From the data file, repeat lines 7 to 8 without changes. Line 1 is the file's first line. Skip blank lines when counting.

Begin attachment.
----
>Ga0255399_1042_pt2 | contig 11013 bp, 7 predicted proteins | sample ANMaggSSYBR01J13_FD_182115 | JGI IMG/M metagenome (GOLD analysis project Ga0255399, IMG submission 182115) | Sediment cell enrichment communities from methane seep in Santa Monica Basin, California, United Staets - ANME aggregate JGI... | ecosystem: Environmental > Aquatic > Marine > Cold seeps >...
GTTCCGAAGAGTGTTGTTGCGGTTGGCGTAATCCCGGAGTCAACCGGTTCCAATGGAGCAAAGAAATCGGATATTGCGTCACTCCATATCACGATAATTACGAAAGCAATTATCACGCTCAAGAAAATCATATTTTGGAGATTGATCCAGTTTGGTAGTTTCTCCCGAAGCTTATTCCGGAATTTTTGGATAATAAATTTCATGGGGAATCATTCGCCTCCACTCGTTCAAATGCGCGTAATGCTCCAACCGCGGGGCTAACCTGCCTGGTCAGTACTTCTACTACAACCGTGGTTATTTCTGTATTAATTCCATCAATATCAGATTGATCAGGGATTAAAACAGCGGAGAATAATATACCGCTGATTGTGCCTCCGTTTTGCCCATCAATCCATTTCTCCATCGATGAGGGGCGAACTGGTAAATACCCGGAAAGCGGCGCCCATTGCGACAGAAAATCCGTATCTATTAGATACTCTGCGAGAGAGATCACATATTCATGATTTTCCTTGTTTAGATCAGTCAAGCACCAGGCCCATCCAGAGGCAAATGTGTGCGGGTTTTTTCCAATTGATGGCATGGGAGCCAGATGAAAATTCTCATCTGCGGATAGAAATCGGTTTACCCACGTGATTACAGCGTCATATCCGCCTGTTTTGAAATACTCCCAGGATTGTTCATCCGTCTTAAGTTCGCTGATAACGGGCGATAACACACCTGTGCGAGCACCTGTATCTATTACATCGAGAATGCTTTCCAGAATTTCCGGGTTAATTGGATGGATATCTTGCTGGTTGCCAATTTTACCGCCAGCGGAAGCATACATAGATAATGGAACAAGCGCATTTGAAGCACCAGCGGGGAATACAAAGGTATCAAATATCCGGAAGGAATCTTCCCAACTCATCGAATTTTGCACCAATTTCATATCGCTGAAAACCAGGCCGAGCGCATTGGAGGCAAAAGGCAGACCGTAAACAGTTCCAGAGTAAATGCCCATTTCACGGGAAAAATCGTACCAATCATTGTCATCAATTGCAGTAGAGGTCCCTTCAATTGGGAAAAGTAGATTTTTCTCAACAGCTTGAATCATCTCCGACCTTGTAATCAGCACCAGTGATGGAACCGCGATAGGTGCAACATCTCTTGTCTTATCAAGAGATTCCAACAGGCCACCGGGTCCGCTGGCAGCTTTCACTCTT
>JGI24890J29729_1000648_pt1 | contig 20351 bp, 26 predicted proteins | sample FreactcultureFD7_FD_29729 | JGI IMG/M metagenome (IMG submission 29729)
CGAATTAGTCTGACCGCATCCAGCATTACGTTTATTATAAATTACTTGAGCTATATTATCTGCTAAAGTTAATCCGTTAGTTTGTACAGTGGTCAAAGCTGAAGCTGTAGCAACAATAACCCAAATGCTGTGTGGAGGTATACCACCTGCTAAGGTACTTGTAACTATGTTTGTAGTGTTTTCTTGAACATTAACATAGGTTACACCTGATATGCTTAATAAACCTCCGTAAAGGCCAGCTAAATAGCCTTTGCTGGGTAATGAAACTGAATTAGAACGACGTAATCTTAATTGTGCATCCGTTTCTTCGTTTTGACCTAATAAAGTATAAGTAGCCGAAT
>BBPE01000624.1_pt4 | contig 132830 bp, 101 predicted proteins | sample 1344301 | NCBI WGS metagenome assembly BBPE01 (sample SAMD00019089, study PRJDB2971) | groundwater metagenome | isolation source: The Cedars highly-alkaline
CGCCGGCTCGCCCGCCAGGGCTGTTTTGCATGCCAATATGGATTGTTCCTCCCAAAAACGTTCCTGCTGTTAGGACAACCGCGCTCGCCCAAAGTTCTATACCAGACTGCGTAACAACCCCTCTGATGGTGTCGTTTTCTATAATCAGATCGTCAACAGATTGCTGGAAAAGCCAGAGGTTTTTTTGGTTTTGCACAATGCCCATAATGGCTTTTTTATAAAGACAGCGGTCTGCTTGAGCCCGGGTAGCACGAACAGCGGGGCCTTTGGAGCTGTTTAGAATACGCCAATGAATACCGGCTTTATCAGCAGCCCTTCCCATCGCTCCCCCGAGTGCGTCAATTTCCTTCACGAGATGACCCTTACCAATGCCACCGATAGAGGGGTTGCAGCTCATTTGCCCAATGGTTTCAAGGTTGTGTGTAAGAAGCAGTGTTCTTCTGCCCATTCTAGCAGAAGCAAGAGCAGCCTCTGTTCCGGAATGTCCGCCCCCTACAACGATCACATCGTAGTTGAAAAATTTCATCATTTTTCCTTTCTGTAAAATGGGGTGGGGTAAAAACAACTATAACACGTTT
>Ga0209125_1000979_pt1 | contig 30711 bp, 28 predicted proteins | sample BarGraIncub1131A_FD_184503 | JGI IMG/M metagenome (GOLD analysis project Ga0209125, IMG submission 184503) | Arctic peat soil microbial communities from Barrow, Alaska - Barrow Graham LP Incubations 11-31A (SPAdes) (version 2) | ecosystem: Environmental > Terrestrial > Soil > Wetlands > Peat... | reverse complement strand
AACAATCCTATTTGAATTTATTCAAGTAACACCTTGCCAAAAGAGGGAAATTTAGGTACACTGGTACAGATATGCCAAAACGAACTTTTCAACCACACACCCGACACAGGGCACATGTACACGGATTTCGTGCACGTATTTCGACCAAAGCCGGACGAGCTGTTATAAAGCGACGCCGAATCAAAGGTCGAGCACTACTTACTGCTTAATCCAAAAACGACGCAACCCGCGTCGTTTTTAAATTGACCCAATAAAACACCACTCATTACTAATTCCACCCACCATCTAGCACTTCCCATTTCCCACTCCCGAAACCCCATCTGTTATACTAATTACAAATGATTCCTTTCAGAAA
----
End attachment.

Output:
>Ga0209125_1000979_pt1 | contig 30711 bp, 28 predicted proteins | sample BarGraIncub1131A_FD_184503 | JGI IMG/M metagenome (GOLD analysis project Ga0209125, IMG submission 184503) | Arctic peat soil microbial communities from Barrow, Alaska - Barrow Graham LP Incubations 11-31A (SPAdes) (version 2) | ecosystem: Environmental > Terrestrial > Soil > Wetlands > Peat... | reverse complement strand
AACAATCCTATTTGAATTTATTCAAGTAACACCTTGCCAAAAGAGGGAAATTTAGGTACACTGGTACAGATATGCCAAAACGAACTTTTCAACCACACACCCGACACAGGGCACATGTACACGGATTTCGTGCACGTATTTCGACCAAAGCCGGACGAGCTGTTATAAAGCGACGCCGAATCAAAGGTCGAGCACTACTTACTGCTTAATCCAAAAACGACGCAACCCGCGTCGTTTTTAAATTGACCCAATAAAACACCACTCATTACTAATTCCACCCACCATCTAGCACTTCCCATTTCCCACTCCCGAAACCCCATCTGTTATACTAATTACAAATGATTCCTTTCAGAAA